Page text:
Rainy Day Musings…

It is absolutely pouring here today… 

I’m off work, and don’t have to go anywhere.  There are things I SHOULD be doing, but, instead, I am curled up with my cup of tea (Earl Grey, hot, of course!) and a good book.  An old friend, this time.  I’m enjoying THE MUMMY CASE, by Elizabeth Peters.  One of the early Amelia Peabody Emerson novels, it is a wonderful book, full of (dare I say?) eccentric characters, and glimpses of 19th century archaeology in Egypt, with a murder mystery thrown in for good measure.  These books are always a satisfying read, fun and well-paced, and full of interesting details designed to capture and keep the reader’s attention.   Can you think of a better way to spend a rainy afternoon?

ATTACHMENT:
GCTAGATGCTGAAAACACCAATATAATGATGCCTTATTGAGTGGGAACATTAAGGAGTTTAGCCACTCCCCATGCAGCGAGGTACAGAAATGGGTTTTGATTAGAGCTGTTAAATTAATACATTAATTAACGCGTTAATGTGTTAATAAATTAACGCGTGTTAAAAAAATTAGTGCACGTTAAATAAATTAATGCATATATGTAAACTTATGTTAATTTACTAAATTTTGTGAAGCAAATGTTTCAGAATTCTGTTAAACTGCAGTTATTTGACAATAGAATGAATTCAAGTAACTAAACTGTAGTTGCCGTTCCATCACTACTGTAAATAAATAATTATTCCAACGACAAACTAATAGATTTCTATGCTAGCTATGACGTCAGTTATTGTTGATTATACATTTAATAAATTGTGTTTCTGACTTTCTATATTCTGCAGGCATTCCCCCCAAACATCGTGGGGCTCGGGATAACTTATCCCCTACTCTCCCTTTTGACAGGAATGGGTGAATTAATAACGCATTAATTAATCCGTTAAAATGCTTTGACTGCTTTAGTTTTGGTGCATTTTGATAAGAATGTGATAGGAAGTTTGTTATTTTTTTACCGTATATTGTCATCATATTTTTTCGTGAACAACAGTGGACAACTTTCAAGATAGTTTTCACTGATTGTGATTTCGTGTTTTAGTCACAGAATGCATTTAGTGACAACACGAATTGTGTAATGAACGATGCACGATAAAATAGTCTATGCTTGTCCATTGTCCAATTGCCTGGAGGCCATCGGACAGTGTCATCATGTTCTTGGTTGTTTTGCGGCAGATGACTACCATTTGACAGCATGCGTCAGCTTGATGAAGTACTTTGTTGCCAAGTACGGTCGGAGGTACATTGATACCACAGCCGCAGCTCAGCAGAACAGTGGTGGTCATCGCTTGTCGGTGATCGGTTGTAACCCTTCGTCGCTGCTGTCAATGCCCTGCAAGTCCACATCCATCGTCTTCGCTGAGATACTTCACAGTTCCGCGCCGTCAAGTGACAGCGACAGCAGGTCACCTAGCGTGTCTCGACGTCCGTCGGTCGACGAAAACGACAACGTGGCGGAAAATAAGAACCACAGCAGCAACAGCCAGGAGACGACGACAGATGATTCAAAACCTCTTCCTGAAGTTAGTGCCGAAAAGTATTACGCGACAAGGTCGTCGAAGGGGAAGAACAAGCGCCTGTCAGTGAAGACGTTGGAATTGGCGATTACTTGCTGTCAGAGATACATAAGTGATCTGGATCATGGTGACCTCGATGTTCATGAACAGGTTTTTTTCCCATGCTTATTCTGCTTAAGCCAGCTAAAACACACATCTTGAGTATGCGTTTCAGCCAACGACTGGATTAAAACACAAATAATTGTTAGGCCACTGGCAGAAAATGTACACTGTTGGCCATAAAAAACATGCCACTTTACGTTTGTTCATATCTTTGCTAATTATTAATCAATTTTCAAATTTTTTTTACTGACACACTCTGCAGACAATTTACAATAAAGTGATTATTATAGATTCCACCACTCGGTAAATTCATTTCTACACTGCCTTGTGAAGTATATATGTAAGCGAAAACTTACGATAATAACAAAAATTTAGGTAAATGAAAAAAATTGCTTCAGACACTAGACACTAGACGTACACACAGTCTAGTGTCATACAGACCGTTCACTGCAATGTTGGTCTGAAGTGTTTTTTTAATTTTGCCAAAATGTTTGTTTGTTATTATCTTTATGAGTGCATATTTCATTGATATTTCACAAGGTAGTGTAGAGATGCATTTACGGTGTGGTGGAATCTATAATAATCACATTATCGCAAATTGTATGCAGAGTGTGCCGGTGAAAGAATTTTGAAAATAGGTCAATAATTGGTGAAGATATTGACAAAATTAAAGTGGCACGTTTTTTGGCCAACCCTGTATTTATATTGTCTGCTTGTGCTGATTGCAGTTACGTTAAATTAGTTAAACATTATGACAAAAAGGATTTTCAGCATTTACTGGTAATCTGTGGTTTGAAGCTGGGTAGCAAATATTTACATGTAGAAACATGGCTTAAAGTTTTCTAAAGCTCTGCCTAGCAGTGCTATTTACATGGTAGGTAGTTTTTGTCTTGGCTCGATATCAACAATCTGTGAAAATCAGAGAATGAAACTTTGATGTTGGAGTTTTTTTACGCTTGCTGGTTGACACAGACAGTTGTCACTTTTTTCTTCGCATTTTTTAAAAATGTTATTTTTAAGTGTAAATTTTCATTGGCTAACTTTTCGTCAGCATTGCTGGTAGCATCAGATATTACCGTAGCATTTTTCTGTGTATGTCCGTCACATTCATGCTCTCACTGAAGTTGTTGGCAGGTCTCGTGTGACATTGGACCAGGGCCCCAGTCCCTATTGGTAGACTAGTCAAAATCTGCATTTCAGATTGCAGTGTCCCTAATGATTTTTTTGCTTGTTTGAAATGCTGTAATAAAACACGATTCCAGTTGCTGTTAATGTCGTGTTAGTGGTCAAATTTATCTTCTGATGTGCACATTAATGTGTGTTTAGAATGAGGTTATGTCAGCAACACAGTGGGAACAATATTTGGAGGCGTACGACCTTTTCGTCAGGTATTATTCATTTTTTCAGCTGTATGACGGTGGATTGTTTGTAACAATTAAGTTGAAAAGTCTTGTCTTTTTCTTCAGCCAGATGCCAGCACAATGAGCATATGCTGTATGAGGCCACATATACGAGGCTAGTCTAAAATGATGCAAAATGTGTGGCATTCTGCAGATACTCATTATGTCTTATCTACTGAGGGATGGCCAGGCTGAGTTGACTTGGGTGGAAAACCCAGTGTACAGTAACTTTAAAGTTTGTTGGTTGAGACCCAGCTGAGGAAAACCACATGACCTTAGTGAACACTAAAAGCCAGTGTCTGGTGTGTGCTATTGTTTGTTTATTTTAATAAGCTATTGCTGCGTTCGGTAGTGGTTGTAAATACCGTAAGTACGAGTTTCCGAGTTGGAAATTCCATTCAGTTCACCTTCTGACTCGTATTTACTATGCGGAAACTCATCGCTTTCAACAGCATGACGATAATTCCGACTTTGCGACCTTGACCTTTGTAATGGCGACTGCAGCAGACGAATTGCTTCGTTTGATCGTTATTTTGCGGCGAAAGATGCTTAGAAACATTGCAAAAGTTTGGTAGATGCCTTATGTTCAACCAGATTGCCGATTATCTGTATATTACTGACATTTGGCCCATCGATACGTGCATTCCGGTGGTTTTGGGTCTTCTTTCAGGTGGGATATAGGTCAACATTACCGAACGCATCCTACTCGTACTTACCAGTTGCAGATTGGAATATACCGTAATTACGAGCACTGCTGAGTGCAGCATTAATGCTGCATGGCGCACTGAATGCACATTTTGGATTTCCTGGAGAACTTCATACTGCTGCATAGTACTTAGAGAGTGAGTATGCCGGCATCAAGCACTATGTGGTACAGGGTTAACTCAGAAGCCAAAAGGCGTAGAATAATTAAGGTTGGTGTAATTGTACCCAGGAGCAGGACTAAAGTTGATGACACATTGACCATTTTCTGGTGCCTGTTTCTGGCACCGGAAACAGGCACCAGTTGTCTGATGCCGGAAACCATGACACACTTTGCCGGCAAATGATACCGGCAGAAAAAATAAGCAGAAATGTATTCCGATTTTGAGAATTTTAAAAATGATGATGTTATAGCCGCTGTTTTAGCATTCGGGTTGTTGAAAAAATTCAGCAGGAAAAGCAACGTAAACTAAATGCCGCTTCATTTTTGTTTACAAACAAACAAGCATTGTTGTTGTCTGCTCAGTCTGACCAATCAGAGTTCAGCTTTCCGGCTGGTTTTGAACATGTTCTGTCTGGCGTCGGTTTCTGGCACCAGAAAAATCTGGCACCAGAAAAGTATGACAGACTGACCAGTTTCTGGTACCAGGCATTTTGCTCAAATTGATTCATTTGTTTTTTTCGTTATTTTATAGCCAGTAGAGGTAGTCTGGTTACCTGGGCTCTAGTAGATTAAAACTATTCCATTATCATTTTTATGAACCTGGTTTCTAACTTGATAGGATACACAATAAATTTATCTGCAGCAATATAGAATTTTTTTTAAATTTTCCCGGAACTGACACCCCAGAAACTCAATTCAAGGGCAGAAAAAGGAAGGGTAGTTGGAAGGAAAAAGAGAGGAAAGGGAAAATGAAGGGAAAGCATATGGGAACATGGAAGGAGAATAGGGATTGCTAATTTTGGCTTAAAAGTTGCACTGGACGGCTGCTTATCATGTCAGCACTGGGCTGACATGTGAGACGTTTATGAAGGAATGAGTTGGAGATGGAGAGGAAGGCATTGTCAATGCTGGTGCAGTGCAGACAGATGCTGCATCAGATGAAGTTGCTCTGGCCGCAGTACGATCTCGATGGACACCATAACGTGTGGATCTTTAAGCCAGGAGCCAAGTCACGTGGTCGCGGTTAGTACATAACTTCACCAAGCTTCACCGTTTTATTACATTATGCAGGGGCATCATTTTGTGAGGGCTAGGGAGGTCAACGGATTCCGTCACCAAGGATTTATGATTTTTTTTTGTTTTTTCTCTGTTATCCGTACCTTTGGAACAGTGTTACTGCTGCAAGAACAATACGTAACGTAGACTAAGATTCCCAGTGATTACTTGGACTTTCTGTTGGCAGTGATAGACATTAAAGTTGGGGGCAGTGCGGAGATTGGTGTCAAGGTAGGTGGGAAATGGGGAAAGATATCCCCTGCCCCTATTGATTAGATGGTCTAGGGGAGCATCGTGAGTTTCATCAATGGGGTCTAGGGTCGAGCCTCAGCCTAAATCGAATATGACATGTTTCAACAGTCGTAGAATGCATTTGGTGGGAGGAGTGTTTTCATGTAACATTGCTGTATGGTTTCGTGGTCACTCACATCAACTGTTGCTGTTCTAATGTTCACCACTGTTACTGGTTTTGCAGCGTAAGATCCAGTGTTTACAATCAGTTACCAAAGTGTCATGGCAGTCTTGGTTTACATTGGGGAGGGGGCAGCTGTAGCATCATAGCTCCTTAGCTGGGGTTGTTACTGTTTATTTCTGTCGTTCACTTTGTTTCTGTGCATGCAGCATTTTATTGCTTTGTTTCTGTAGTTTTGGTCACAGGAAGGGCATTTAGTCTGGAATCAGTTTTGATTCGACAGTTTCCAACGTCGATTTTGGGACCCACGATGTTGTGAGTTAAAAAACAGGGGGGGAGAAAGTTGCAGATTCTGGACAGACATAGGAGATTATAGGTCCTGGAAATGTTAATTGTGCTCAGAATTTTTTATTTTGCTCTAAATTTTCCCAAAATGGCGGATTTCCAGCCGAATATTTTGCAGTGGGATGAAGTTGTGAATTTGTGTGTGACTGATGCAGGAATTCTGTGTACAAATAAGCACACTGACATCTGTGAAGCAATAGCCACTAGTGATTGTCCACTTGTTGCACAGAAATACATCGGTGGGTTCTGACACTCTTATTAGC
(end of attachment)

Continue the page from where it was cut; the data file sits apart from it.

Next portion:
Well, my writer’s block is finally broken! I received some long-awaited information, which lead me to some additional research, which took me to a different site where I found a small but significant detail,which resulted in a new addition to my plot! (It sounds much more circuitous than it really was.) It is very satisfying to finally have my plot back in motion. Sitting in front of a word document with nothing going on is NOT my idea of entertainment! (It tends to be dangerous as well; it’s too easy to look at the work already done and think, “This is total tripe-I should just start over!”) It is also tempting to keep researching just for the sake of research! There is nothing as satisfying as finding that nugget of fact that leaves one thinking, “Well, no wonder!” At any rate, the new novel is back on track, as well as back in focus!